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Hero image of Tech Beat by Namecheap – 27 January 2023
News, Tech Roundup

Tech Beat by Namecheap – 27 January 2023

This week in the news: fake reviews are everywhere. They haunt you as you try to choose products, services, and travel destinations. Most major e-commerce websites are flooded with fraudulent ratings and reviews, making it difficult to know who to trust or which choice is best. This week we examined the issue further in our article, Don’t get fooled: the truth about fake reviews.

In other news

  • Leap seconds are to be discontinued by 2035. According to Ars Technica, the International Bureau of Weights and Measures has voted to phase out leap seconds by 2035 for 100 years so that time-focused scientists can work on a better alternative. Leap seconds are currently used to align time measured by humans (Coordinated Universal Time) with the time it takes the earth to orbit the sun. When these seconds are not in sync, a one-second adjustment is applied to human time. However, leap seconds have been an issue for tech companies since their introduction in 1972, causing everything from network crashes to lengthy outages.
  • Low-paid Kenyan workers helped make ChatGPT less toxic. Open AI has a dirty little secret. As reported in Time, Open AI’s ChatGPT service relies on an AI filter system to avoid generating objectionable content. And to create the filter, the AI needed to be fed examples of violence, hate speech, and sexual abuse so that it would be able to detect and filter out such content before it reached users. Time’s investigation revealed that OpenAI outsourced the work to Kenyans earning a wage of between $1.32 and $2 per hour. These workers had to sift through thousands of graphic content, and four who spoke to Time said they were mentally scarred as a result.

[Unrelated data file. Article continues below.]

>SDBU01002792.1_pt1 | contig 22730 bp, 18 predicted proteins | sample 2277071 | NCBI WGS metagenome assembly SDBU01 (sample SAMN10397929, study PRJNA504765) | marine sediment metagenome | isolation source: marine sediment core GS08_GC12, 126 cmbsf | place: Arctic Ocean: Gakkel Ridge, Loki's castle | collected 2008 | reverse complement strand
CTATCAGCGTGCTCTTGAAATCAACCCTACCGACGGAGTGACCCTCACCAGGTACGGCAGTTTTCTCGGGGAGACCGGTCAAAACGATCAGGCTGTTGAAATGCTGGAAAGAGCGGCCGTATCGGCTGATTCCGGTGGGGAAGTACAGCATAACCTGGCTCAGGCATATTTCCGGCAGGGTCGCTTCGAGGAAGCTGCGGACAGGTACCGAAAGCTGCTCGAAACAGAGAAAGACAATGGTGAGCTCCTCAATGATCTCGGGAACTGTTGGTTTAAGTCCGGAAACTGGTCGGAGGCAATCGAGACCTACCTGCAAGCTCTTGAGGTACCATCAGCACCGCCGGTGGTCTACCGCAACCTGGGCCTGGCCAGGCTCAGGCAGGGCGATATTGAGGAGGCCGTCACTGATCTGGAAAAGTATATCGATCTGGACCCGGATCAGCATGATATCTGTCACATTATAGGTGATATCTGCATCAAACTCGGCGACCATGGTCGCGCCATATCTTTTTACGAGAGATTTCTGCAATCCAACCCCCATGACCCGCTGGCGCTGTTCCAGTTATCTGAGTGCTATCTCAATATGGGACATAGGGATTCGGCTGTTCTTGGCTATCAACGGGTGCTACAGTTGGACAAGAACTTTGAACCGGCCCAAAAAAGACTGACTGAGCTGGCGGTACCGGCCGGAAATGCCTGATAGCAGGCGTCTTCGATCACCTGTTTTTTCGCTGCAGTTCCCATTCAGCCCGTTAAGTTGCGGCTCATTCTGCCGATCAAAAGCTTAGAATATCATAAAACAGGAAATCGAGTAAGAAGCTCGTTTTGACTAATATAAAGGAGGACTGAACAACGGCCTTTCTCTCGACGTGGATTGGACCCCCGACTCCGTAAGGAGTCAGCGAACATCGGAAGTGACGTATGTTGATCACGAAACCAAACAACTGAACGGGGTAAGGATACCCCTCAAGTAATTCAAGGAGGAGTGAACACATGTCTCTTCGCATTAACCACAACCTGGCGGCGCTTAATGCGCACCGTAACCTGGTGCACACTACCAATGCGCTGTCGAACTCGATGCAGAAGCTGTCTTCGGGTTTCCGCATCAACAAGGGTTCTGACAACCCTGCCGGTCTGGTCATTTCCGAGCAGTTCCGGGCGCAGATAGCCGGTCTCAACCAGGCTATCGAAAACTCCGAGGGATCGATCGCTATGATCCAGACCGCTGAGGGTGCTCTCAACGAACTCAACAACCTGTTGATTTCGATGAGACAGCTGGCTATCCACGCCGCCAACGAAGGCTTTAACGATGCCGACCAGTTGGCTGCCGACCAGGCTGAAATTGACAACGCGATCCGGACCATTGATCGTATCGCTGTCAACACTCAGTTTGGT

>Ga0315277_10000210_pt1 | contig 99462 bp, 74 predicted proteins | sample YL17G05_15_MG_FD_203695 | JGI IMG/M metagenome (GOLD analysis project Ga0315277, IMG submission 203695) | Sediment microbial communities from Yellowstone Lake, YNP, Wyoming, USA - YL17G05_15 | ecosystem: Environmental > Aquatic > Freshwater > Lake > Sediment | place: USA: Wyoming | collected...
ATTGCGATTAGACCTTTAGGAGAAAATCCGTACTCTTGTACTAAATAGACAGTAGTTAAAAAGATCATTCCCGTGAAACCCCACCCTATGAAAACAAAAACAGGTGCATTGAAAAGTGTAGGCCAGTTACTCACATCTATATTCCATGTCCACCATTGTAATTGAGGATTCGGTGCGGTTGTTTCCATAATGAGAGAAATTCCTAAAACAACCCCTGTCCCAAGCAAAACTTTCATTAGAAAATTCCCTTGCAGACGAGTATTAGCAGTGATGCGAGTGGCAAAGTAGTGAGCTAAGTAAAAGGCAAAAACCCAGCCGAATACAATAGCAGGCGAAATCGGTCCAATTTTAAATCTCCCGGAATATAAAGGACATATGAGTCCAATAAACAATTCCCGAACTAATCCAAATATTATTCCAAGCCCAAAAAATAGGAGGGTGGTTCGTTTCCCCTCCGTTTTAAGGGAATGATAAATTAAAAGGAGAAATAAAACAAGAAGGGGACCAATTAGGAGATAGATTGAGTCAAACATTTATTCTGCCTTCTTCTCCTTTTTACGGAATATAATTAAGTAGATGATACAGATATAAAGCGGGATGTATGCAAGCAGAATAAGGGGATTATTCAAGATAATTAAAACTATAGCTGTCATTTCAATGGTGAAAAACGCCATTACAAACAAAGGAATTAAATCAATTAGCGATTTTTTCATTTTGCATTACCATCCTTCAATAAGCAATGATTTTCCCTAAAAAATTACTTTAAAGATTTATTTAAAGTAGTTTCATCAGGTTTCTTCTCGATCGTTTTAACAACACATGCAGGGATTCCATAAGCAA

• Tech engineers use Wi-Fi routers to see people through walls. Scientists from Carnegie Mellon University have developed a revolutionary technique of sensing humans through walls by using two Wi-Fi routers to image a human’s 3D shape and pose. ZDNet reports the technology tracks key points on the body, allowing users to effectively see through solid walls and other barriers. When used for good, this tech could be scaled to monitor the well-being of elderly people or just identify suspicious behaviors inside your home.
  • U.S. has had an influx of government-reported UFO sightings. The Office of the Director of National Intelligence in the US has recently released a report revealing about 510 sightings of Unidentified Flying Objects (UFOs) over the past 17 years. Most of these accounts were made by members of the U.S. Navy and U.S. Air Force, who pass on the details of their observations through official government sources, and more than 350 of these reports came in during the month of March 2021. As mentioned in the official statement published by Gizmodo, the agency stated that this surge in reports is partially due to reduced stigma surrounding reporting.